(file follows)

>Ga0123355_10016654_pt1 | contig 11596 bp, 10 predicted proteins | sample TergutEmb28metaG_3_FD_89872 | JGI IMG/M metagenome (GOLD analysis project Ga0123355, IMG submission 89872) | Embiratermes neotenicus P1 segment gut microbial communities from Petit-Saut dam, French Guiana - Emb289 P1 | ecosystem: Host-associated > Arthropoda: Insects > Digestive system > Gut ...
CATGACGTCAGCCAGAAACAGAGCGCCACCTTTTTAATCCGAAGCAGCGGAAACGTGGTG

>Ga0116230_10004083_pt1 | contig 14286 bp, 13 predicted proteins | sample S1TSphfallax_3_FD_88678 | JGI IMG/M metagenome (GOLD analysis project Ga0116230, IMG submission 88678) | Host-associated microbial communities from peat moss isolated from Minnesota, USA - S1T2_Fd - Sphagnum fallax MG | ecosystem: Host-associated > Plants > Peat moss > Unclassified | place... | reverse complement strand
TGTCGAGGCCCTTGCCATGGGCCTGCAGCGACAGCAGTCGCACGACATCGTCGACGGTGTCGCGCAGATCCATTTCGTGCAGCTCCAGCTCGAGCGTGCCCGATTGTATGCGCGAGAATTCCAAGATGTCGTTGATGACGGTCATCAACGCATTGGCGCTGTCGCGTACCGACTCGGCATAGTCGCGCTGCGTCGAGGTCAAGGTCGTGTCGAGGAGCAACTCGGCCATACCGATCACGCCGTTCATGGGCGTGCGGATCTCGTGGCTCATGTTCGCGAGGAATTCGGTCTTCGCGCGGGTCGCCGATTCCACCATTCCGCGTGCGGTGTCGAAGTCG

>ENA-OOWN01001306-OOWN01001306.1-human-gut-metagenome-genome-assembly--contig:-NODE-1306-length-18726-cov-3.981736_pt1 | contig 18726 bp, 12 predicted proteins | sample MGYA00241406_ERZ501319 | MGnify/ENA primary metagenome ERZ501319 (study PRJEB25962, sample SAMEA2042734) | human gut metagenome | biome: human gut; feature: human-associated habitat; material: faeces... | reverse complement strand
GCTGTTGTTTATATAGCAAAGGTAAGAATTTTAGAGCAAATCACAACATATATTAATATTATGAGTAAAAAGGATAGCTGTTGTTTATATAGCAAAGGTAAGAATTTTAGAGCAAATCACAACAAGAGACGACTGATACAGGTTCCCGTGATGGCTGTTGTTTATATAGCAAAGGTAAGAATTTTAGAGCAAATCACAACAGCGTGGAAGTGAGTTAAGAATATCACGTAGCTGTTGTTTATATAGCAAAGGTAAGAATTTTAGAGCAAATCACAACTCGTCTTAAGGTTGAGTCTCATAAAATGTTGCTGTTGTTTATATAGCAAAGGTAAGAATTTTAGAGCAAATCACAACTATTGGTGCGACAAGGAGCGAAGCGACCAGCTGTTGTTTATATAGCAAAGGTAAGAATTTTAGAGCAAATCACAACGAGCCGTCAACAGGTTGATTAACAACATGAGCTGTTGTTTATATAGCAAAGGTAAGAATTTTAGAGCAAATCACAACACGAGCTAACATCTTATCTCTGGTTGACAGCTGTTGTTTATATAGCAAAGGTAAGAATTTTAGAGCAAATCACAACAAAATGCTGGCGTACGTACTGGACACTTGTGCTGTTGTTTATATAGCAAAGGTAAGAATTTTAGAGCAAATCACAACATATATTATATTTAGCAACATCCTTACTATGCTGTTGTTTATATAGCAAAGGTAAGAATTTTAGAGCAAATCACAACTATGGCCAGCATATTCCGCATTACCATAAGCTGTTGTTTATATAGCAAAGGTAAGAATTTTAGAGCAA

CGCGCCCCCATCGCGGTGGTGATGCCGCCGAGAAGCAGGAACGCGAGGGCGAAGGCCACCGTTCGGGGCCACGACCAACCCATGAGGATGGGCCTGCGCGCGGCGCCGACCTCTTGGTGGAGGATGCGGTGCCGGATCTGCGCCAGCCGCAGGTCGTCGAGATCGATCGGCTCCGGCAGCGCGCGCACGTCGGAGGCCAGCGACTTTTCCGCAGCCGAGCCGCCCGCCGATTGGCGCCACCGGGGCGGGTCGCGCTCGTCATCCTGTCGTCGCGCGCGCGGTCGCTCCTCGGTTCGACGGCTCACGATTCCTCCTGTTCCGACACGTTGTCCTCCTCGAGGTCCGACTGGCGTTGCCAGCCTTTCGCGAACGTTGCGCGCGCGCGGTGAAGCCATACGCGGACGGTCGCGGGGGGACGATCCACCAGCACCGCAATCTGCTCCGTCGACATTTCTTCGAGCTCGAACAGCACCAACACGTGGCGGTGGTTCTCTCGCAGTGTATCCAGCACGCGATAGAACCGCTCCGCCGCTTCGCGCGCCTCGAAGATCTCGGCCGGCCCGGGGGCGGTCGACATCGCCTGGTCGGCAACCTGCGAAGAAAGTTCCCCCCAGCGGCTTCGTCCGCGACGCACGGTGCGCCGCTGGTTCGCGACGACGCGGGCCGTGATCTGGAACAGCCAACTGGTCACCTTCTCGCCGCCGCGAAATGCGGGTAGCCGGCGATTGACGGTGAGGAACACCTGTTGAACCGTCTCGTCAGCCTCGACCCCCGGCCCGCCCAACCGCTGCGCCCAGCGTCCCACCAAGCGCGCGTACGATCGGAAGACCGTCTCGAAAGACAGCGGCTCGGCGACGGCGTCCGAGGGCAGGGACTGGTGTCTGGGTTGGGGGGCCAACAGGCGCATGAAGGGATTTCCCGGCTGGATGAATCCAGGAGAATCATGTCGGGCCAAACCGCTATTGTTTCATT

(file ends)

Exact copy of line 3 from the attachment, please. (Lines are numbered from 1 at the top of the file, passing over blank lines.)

>Ga0116230_10004083_pt1 | contig 14286 bp, 13 predicted proteins | sample S1TSphfallax_3_FD_88678 | JGI IMG/M metagenome (GOLD analysis project Ga0116230, IMG submission 88678) | Host-associated microbial communities from peat moss isolated from Minnesota, USA - S1T2_Fd - Sphagnum fallax MG | ecosystem: Host-associated > Plants > Peat moss > Unclassified | place... | reverse complement strand